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Hibernoma is a rare tumor is that is thought to arise from remnants of fetal adipose tissue.

The average age of patients with hibernoma is 38 years. Slightly more men than women are affected.
Patients with hibernoma present with a mass.
Hibernoma is not visible on x-ray.
Complete surgical removal of hibernoma is curative.
Complete Information on this Tumor
Introduction and Definition: 

This rare, benign tumor is thought to arise from remnants of a fetal adipose tissue, or brown fat. It is also known as Lipoma of embryonic fat or Fetal lipoma. For this reason, it may occur where fetal or brown adipose tissue persists in adult life, such as the interscapular region. In actuality, the most common location for this tumor is in areas where brown fat is absent, suggesting that this tumor does not in fact always arise from remnants of fetal fat. Brown fat is present in hibernating animals such as bears. Most fat is a white fat.

Incidence and Demographics: 
This benign tumor comprises approximately 1.6% of all benign lipomatous tumors. Both men and women can be affected, from age to to age 75 years. The peak age at diagnosis is 38 years. Approximately 3/5 of patients are men. The most common anatomic location in one series was the thigh -50 cases, followed by the shoulder -20 cases, back-17 cases, neck-16 cases, chest-11 cases, arm-11 cases, and abdominal cavity-10 cases. (Am J Surg Pathol. 2001 Jun;25(6):809-14.)
Symptoms and Presentation: 

This tumor is typically asymptomatic and presents as a fleshy painless mass, with size at presentation ranging from 1 to 24 cm, with an average size of 9.3 cm. The tumor may be present from one month to 10 years, or may be an incidental finding.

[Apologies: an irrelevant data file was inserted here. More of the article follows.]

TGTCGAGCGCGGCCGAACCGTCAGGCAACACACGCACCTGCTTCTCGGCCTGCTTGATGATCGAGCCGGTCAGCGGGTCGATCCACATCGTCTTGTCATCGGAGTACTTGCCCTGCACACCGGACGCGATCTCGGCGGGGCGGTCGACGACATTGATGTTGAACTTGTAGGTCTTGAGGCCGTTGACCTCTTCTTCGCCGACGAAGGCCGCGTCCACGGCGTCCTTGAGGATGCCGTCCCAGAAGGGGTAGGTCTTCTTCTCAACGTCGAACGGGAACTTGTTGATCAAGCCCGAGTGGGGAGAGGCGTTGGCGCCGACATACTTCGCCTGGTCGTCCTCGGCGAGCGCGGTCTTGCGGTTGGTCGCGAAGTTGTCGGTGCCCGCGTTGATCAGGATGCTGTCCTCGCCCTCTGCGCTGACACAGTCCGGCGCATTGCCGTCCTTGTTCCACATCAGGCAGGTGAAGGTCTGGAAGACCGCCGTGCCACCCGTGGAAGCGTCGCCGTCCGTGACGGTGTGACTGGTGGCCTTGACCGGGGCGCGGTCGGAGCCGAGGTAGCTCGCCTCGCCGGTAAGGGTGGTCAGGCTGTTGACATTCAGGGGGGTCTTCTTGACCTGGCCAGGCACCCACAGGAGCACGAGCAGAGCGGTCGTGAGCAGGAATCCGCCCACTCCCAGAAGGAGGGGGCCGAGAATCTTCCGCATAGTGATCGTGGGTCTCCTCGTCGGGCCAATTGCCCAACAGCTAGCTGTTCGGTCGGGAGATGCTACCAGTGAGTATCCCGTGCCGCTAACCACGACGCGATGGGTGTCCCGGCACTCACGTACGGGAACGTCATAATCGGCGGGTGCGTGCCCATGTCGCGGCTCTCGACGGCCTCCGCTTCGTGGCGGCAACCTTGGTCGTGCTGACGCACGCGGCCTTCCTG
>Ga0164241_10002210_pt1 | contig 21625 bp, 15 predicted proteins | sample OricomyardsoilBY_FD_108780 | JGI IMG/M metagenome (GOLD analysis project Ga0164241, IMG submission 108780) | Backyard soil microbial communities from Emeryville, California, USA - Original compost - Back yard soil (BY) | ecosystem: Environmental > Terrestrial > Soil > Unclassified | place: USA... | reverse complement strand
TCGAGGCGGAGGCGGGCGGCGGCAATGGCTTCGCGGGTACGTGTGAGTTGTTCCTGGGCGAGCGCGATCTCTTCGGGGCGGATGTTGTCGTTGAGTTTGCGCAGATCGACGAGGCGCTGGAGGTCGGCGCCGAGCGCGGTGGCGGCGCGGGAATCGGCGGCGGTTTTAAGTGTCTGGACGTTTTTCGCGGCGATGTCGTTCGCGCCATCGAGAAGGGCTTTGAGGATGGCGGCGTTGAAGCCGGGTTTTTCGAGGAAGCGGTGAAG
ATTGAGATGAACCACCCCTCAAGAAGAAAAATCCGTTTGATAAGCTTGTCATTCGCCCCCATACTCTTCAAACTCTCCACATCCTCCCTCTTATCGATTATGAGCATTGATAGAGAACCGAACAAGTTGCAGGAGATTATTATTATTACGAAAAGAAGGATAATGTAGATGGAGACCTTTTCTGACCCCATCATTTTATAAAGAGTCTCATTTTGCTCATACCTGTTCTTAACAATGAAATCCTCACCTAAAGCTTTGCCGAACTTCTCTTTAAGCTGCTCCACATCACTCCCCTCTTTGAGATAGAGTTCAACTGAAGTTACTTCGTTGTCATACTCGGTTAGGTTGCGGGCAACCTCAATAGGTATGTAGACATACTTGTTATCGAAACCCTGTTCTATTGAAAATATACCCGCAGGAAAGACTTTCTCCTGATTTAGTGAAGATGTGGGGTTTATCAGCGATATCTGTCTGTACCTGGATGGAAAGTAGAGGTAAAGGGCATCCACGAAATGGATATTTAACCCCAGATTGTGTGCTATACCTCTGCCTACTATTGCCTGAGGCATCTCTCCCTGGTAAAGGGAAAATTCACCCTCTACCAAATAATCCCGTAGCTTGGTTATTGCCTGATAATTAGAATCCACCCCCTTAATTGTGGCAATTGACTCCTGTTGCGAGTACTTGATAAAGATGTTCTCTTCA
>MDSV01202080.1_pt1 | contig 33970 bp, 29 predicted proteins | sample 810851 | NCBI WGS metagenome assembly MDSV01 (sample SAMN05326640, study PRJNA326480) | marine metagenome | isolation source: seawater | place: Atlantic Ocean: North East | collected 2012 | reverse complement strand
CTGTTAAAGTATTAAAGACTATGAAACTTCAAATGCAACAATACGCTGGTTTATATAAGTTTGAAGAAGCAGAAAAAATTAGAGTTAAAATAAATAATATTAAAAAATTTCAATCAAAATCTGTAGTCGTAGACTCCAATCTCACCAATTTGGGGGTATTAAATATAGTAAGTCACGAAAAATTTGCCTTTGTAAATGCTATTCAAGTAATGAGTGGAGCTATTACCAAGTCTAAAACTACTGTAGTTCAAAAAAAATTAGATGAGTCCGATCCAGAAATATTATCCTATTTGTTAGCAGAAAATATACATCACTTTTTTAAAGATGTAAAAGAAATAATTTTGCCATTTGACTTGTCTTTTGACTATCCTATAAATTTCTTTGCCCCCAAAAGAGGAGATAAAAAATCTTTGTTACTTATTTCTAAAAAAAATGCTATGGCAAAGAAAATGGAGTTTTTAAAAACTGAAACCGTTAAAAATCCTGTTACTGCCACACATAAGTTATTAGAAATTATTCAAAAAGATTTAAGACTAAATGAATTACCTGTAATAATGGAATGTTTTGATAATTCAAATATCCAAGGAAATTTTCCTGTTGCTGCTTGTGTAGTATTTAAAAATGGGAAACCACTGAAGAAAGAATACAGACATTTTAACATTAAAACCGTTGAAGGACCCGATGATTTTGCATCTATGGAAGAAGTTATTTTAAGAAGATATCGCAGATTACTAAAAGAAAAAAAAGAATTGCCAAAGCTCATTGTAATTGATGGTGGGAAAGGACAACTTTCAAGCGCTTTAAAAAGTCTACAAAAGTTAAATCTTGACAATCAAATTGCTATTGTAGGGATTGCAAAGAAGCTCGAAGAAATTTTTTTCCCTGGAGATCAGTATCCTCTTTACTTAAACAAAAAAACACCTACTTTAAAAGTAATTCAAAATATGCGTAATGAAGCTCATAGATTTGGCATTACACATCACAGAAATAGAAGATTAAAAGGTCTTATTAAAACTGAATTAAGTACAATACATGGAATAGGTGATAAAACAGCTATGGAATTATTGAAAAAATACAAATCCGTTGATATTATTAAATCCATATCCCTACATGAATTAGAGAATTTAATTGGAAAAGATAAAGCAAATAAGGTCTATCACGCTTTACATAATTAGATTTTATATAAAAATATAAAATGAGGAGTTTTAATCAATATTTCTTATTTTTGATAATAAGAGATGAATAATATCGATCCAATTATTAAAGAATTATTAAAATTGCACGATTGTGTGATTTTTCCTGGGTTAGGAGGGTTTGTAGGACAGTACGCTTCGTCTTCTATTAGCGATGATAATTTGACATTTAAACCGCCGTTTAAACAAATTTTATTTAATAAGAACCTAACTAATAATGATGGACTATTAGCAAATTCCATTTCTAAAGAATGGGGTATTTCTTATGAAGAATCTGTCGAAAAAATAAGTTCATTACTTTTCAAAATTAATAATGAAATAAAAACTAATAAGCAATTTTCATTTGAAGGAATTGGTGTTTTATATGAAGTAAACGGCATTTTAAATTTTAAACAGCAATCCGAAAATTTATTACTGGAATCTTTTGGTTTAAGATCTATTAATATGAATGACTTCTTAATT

X-Ray Appearance and Advanced Imaging Findings: 
Radiographic findings are variable. Lipomas and hybernomas may be seen as low density areas on plain radiographs, but MRI is a better imaging modality.
Laboratory Findings: 
no relevant laboratory findings
Differential Diagnosis: 
lipoma, low-grade liposarcoma, soft tissue sarcoma
Preferred Biopsy Technique for this Tumor: 
Histopathology findings: 
Several variants of hibernoma have been defined. The subtypes include typical, myxoid, spindle cell, and lipoma-like. Typical type cases account for 85% of the tumors.
Treatment Options for this Tumor: 
Complete surgical removal with a marginal margin, and 100% negative margin is sufficient. Wide margin is not required. Intra-regional margins have been reported to lead to recurrence.Recurrence is rare and metastasis has not been reported.
Preferred Margin for this Tumor: 
Outcomes of Treatment and Prognosis: 
After complete removal, recurrence is not expected and patients are expected to do well. Incomplete removal may result in persistence or regrowth of the inadequately resected portion. Metastasis has not been reported and is not expected.
Special and Unusual Features: 
A brown fat, also called brown adipose tissue, is present in newborn humans and in hibernating mammals. In babies and hibernating mammals, the function of brown fat is to generate body heat. In human babies, brown fat is located on the back, along the upper half of the spine and around the shoulders. Brown fat is highly specialized for heat production. Mitochondria contained within the cells of brown fat contain iron and give the fat a brown appearance. In addition, Brown fat contains more capillaries and uses more oxygen than normal white fat.
Suggested Reading and Reference: 
The International Journal of Biochemistry & Cell Biology Volume 30, Issue 1, 19 March 1998, Pages 7-11